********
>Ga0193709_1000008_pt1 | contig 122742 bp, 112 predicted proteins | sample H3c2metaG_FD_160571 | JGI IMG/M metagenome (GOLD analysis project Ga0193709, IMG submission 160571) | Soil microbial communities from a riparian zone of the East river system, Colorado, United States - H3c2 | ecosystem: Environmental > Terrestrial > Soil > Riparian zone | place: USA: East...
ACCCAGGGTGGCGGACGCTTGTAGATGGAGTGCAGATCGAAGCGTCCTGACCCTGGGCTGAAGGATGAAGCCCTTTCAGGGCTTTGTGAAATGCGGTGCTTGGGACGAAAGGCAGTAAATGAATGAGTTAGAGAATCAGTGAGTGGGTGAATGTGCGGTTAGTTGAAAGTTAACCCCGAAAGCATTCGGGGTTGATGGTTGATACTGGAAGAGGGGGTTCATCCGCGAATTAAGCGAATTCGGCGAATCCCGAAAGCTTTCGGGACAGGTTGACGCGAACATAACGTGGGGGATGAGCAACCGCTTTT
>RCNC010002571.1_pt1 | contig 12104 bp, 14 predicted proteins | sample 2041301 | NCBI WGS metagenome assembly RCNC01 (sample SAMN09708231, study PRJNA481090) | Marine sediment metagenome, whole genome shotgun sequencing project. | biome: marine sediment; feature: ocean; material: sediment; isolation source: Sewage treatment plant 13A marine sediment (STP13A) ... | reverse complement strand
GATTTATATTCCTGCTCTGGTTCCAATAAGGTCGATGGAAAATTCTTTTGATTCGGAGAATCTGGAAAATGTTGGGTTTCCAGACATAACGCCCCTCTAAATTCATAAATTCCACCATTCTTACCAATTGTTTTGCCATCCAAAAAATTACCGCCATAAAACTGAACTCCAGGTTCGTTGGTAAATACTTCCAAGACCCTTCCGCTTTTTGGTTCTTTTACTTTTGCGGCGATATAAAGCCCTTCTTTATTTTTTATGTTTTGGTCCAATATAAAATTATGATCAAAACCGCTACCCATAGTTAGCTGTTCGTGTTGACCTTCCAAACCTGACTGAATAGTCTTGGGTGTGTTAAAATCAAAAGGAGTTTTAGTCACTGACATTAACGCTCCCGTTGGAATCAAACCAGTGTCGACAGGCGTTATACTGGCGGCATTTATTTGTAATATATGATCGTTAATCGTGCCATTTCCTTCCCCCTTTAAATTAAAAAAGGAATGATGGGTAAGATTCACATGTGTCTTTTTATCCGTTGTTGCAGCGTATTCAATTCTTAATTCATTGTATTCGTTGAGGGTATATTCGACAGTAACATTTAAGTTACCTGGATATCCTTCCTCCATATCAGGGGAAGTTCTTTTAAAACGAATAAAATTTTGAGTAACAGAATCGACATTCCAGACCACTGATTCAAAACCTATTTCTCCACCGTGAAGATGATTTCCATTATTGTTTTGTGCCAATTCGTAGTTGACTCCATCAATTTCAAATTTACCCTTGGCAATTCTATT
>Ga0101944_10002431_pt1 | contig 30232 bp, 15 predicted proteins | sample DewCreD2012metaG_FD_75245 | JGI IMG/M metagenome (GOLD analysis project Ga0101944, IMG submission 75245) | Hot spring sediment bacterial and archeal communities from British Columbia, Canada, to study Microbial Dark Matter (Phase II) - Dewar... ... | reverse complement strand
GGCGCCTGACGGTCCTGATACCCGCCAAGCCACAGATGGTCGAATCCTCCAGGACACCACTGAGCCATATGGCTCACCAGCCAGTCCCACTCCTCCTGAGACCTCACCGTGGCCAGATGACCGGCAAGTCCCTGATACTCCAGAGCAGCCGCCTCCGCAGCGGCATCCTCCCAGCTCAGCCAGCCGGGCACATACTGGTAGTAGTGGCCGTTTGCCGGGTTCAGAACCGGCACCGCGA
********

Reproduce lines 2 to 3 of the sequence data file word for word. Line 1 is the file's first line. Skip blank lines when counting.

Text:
ACCCAGGGTGGCGGACGCTTGTAGATGGAGTGCAGATCGAAGCGTCCTGACCCTGGGCTGAAGGATGAAGCCCTTTCAGGGCTTTGTGAAATGCGGTGCTTGGGACGAAAGGCAGTAAATGAATGAGTTAGAGAATCAGTGAGTGGGTGAATGTGCGGTTAGTTGAAAGTTAACCCCGAAAGCATTCGGGGTTGATGGTTGATACTGGAAGAGGGGGTTCATCCGCGAATTAAGCGAATTCGGCGAATCCCGAAAGCTTTCGGGACAGGTTGACGCGAACATAACGTGGGGGATGAGCAACCGCTTTT
>RCNC010002571.1_pt1 | contig 12104 bp, 14 predicted proteins | sample 2041301 | NCBI WGS metagenome assembly RCNC01 (sample SAMN09708231, study PRJNA481090) | Marine sediment metagenome, whole genome shotgun sequencing project. | biome: marine sediment; feature: ocean; material: sediment; isolation source: Sewage treatment plant 13A marine sediment (STP13A) ... | reverse complement strand